Although UP won six games last season, most of those wins were because of pure talent plays – isolations, bail-outs long range bombs, heat checks, among others. UP had the luxury of having players who were good at creating their own shots but this was not a sustainable way to play all season long. They could have made it to the Final Four, but this way of play hindered them from reaching that dream.
Although UP was the 2nd best team in terms of taking care of the ball (17.9 TOV% next to ADMU), it was quite evident that their offense was not that fluid with an assist to turnover ratio of 0.77 (2nd to the last in the league with UST at the bottom recording a league-worst 0.68). They weren’t turning the ball over, but that was also because most of their baskets didn’t come off ball movement. Aside from this, they ranked 7th in terms of field goal shooting (42.7 eFG%) and 6th in terms of offense (85.1 ORTG).
Coming into this season, with Bright at the center of the offense along with added pieces such as Jaydee Tungcab, a more potent offense is expected from the Fighting Maroons. With the defense collapsing at the middle, it will be key for Bright to locate the other guys and for these other guys to swing the ball and locate the best available shot. Ball movement is key.
KEY QUESTION: Can Akhuetie make things “Bright” in Diliman?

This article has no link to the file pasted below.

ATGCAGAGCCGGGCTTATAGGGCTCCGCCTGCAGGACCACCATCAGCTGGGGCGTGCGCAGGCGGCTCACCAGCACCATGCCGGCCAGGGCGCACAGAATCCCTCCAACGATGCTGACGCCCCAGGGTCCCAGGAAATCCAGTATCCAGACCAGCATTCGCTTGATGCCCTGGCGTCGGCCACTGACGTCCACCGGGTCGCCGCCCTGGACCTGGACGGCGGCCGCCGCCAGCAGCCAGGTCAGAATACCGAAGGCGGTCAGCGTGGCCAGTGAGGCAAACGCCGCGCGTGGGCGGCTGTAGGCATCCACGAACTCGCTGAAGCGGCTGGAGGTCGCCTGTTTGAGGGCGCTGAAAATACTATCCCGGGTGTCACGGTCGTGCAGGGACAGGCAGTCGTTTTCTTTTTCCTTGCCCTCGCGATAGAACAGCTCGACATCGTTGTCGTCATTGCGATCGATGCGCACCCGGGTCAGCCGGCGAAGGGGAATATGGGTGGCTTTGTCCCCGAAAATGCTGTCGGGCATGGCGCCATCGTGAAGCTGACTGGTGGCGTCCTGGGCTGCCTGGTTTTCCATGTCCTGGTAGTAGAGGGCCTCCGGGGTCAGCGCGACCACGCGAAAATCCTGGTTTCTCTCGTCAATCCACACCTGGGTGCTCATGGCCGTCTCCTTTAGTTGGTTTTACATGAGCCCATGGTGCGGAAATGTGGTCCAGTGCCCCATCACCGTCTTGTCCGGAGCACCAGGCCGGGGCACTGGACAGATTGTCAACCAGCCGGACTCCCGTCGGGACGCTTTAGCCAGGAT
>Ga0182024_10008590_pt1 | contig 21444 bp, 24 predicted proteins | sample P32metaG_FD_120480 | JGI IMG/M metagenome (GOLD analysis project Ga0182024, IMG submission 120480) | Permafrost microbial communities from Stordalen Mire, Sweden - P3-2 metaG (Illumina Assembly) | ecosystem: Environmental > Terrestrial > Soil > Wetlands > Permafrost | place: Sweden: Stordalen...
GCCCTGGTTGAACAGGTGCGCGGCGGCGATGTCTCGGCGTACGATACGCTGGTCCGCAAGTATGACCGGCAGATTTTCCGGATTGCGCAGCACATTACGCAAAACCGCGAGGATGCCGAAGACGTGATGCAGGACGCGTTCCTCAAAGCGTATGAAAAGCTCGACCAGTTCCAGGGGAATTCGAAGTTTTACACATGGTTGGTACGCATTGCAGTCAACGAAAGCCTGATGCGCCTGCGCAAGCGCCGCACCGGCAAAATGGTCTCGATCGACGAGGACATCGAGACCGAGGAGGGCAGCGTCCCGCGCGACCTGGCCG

There’s no doubt regarding the skills Bright has, his numbers in the NCAA speak for themselves. But the question remains: “Can he bring this type of play in the UAAP?”. Aside from the weight and conditioning issues, there’s buzz about the big guy’s on-court behavior/attitude. Will he be like Mbala and deliver a title to the land of green and maroon? Or will we see yet another disaster in Diliman?
Read more: Are there Brighter things to come for the Fighting Maroons? http://humblebola.com/the-rewind-a-bright-future-ahead-or-a-trojan-horse/
X-Factors: UP’s Bench Mob
Looking at UP’s line-up, one can argue that they have one of the best starting five’s in the league coming into S81.
That’s why it’s very critical that guys off the bench produce quality minutes for the team. But good news for them, Coach Bo has a solid 2nd an 3rd unit that can maintain or even change the momentum in favor of the Maroons – The likes of Dario (I really wish he goes bonkers this year), Tungcab, Murrell, Jaboneta, and Gozum could very well provide that spark off the bench.
PREDICTION: 9-5, 3rd seed. Semis W vs. FEU. Finals L to Ateneo.
If all things go according to plan, UP will finally see the (Bright) light at the end of the tunnel. After years of searching, I guess this will be the year that UP will finally achieve their goal and take a spot in the Final Four.
My bold prediction would be a 9-5 season (at the very least) good for 3rd place in the standings and they should face FEU (2nd) in the semi-finals. They would be able to will their way to a Finals appearance against the tournament favorites, the Ateneo Blue Eagles. Although a tough task, I believe (gut feel) they can beat FEU; Dennison is gone, they now have a counter for Orizu, and a 1-1 split last year means UP can beat FEU.
However, the Blue Eagles (especially Coach Tab Baldwin) would be too much too handle for the Fighting Maroons (for the time being) as they would eventually lose via a sweep.
It won’t hurt that much for them as UP knows they’ve got one more shot at the crown in S82 with their big guns ready to roll, Ricci Rivero and Kobe Paras. No way to go but UP right?